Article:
national

Gov't to lift evacuation order for Fukushima town on April 1

36 Comments

The government will lift an exclusion order on an area around the crippled Fukushima Daiichi nuclear plant, allowing some residents to return to live for the first time since the disaster, officials said Monday.

"The formal lifting of the evacuation order will come on April 1, affecting around 300 people" whose homes are in part of Tamura, a town situated around 20 kilometers west of the wrecked plant, a Cabinet Office official told AFP.

Over the next two years, up to 30,000 people will be allowed to return to their homes in the original exclusion zone, thrown up in a bid to protect people from the harmful effects of leaking radiation, he added.

The decision comes despite sharp divisions among residents over whether or not they should return, with many still concerned over the persistent presence of low-level radiation, despite decontamination efforts.

Under government guidelines, areas are declared suitable for habitation if someone living there is exposed to a maximum of 20 millisieverts of radiation per year.

Officials have said they would like to get radiation exposure down to one millisievert a year.

The International Commission on Radiological Protection recommends a dosage limit of one millisievert per year from all sources of radiation, but says exposure to less than 100 millisieverts per year presents no statistically significant increase in cancer risk.

A single CT hospital scan delivers around 10 millisieverts, according to the National Institute of Radiological Sciences in Japan.

Once the evacuation order is lifted, people will be free to choose whether or not to return home, the official said.

"Compensation (paid by the government and Fukushima operator Tokyo Electric Power Co) will continue, in terms of properties and the disaster-led joblessness," he said.

"But the monthly pay of 100,000 yen to address emotional distress caused by the accident will end if residents decide to return home," he said.

Nearly three years after the tsunami and nuclear disaster, around 100,000 people remain displaced because of evacuation orders, according to Japan's Reconstruction Agency.

© (c) 2014 AFP

©2019 GPlusMedia Inc.

36 Comments
Login to comment

Aha! No irony in that date?

15 ( +16 / -1 )

Reading a story like this you really get to feel for the people in this disaster of a situation. Would you return? Would you risk your family to low-levels of radiation and get back to your old home - with all it's memories and meaningness. Or do you opt to continue to struggle in temporary accommodation, struggling to make a living where no one will buy your food wares or want to hire you. I feel for em I really do and I'm sad that with all the money poured into the country after the disaster, they couldn't buy these people a house to live in or just something better. Shame on the government for making this such a difficult decision.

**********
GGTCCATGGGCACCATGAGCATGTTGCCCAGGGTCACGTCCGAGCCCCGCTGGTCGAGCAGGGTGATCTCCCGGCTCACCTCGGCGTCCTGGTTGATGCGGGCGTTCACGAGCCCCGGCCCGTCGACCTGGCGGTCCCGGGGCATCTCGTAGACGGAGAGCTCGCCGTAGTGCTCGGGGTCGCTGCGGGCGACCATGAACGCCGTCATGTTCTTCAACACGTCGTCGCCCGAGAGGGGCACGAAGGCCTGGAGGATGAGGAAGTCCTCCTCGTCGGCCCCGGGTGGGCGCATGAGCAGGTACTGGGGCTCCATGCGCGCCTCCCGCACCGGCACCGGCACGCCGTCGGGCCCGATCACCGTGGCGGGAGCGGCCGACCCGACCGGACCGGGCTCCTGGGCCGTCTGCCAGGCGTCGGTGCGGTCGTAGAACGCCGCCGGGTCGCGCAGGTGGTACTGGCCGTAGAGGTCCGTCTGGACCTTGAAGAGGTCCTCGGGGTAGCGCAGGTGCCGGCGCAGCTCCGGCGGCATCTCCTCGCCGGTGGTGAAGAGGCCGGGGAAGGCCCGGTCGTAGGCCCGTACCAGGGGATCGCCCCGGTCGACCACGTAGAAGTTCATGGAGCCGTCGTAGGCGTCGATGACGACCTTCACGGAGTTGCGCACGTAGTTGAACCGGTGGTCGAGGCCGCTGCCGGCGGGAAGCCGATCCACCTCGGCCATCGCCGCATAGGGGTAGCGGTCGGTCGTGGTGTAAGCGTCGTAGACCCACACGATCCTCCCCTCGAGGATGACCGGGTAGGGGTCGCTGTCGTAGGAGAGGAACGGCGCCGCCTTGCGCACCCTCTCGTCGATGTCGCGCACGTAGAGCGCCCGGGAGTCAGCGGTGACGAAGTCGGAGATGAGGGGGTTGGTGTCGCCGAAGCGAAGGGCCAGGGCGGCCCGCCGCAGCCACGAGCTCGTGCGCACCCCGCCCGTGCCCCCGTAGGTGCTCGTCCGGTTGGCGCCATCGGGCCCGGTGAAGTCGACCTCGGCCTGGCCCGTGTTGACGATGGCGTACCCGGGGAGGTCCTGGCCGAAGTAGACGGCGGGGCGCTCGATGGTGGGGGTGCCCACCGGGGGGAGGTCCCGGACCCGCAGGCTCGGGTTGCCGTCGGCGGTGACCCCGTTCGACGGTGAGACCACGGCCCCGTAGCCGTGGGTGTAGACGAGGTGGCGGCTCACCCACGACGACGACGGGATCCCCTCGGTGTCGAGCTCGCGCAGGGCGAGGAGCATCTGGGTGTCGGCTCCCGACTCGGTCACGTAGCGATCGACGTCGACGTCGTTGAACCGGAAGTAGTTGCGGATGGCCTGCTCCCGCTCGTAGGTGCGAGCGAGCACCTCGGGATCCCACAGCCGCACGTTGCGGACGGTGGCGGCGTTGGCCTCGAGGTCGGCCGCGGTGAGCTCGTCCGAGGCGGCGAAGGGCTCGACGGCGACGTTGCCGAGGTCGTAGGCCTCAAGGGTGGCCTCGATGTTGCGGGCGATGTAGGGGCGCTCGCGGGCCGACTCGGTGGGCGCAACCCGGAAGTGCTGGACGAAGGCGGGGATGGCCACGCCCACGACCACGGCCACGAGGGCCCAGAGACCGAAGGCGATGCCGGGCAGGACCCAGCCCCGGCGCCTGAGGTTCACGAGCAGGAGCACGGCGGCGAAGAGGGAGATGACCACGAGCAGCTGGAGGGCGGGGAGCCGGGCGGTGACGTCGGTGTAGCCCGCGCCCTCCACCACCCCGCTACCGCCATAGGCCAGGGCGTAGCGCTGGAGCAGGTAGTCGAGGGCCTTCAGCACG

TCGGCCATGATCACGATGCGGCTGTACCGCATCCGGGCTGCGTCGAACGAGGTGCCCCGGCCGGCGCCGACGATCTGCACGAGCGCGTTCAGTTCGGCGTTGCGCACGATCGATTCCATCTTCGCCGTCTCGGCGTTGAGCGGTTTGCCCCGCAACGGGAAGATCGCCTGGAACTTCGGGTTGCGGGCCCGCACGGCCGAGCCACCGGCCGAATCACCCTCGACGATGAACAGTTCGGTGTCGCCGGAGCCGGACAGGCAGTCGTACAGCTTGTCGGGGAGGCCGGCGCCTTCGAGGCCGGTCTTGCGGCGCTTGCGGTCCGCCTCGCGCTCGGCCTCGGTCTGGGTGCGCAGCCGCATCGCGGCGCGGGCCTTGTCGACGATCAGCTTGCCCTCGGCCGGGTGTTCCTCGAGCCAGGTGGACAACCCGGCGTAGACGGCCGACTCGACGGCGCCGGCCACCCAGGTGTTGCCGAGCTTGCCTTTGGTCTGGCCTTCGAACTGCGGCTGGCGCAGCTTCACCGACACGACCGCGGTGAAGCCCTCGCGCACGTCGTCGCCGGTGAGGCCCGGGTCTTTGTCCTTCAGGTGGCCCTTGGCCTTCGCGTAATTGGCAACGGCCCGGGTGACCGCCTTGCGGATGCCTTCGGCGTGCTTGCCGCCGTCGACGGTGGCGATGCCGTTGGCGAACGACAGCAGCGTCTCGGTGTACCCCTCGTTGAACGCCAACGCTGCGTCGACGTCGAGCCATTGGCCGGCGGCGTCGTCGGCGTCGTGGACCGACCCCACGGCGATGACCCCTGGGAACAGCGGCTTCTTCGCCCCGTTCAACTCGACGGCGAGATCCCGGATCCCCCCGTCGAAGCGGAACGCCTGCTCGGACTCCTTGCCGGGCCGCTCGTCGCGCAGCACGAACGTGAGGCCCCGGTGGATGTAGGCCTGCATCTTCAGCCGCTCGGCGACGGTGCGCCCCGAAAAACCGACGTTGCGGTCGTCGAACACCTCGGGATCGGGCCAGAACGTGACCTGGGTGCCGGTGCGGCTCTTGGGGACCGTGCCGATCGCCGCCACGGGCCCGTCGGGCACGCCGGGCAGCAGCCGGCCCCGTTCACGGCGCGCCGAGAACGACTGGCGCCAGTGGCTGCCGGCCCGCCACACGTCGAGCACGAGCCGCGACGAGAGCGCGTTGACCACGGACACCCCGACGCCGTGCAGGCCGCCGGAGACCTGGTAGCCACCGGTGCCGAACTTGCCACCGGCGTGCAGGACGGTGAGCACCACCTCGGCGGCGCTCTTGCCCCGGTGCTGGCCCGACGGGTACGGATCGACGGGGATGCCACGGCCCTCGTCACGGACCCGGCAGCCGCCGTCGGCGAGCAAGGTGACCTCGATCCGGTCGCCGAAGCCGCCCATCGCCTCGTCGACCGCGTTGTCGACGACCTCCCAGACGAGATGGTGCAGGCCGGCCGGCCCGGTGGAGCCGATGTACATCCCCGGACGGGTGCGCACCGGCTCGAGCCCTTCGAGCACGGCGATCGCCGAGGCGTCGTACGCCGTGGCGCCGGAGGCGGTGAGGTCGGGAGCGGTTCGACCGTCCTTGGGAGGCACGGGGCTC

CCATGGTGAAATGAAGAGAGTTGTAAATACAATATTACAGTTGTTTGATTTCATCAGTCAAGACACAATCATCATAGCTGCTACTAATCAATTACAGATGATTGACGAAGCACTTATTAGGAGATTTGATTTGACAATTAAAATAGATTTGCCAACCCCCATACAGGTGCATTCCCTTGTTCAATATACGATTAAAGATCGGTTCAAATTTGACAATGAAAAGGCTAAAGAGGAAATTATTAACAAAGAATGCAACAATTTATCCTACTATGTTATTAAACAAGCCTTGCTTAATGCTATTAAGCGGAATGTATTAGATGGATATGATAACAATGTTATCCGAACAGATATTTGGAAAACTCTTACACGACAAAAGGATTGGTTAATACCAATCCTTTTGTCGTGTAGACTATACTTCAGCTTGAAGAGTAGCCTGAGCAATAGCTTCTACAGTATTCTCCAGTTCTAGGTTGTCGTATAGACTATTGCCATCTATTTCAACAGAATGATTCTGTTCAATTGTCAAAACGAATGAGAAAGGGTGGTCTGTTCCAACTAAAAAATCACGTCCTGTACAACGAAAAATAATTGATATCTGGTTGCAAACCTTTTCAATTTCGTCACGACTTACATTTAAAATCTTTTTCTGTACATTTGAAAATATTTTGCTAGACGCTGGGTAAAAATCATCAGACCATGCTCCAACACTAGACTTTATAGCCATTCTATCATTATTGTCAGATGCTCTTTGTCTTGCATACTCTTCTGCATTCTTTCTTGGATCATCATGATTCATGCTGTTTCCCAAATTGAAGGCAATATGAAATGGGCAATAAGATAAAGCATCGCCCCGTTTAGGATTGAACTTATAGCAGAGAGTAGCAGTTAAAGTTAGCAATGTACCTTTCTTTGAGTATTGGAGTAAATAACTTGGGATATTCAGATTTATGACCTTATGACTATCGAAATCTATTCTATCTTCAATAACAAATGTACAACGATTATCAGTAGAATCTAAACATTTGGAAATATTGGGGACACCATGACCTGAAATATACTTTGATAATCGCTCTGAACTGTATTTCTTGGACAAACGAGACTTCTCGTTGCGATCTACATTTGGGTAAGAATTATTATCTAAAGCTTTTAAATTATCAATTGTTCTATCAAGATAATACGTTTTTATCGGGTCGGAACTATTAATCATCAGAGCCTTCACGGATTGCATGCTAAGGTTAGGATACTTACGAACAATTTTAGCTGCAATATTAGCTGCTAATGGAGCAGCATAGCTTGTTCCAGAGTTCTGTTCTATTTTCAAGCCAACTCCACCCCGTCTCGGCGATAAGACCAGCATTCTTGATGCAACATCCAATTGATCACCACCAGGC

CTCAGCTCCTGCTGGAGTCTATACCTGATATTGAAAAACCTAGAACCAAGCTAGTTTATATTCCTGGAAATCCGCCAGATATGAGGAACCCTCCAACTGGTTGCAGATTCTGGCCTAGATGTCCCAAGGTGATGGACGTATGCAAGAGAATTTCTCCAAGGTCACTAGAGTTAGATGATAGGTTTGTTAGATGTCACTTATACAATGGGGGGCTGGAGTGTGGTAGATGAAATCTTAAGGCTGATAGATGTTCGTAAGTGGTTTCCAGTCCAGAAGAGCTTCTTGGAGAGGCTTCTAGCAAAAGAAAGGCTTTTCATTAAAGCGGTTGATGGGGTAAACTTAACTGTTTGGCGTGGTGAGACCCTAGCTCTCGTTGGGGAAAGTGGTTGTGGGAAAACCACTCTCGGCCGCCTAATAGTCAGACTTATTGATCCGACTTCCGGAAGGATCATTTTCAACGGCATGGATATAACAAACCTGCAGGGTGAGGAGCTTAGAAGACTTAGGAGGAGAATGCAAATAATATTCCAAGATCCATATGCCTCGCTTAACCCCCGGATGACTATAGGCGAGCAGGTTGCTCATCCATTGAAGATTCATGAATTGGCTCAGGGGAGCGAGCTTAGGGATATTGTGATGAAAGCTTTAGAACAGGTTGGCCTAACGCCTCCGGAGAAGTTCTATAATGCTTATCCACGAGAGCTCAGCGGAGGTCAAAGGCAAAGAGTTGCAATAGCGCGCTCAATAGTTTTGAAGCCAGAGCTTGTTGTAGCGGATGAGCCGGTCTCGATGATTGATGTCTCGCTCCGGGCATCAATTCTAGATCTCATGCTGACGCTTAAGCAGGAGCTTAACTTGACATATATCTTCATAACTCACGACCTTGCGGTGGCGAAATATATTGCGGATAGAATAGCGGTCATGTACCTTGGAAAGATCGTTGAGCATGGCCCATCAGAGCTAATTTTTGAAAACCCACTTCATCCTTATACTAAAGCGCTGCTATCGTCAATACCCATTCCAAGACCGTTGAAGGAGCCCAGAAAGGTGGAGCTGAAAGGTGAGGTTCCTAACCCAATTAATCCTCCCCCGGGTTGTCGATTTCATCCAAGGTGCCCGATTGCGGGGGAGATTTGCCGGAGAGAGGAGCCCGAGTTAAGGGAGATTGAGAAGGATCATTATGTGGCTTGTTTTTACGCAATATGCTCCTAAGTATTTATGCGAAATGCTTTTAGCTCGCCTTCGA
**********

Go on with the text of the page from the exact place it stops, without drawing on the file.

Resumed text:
9 ( +10 / -1 )

The ¥100,000 monthly payments will end one year after the ban is lifted whether people move back or not. It seems at present less than 10% of the people are interested in moving back! mainly the old ones without young children? TEPCO and the gov't have paid over ¥1 trillion in monthly support payments. This isn't connected to any compensation will receive for the lost of their property and belongings. People who do return home may eventually find they will receive lower levels of compensation, if and when it's paid.

7 ( +8 / -1 )

Are their old homes even livable after 3 years? There is nothing to say that some can't happen again with the next 40 years.

4 ( +5 / -1 )

With all the lies that TEPCO and the gov't have made concerning Fukushima radiation, is it REALLY safe to return permanently? And if they did, as ka_chan asked, are their old homes even livable? Are they supposed to clean their houses on their own? I can't imagine how foul an unlived house for three years will be like. The gov't has received LOTS of money that are supposed to go to the victims. They should be providing these folks with new homes instead of burdening them to clean their houses - bringing back more bad memory than they need to be remembering.

3 ( +4 / -1 )

This is J Govt answer to the folks living in temporary housing in Fukushima Prefecture

20 millisieverts of Radiation Exposure per year...............

4 ( +5 / -1 )

20 millisieverts is 20,000 microsieverts of Radiation Exposure per year...

http://www.convert-me.com/en/convert/radiation/rrmsievert.html

-1 ( +1 / -2 )

If these are mostly older persons who want to spend their final days there, then seems reasonable.

1 ( +2 / -1 )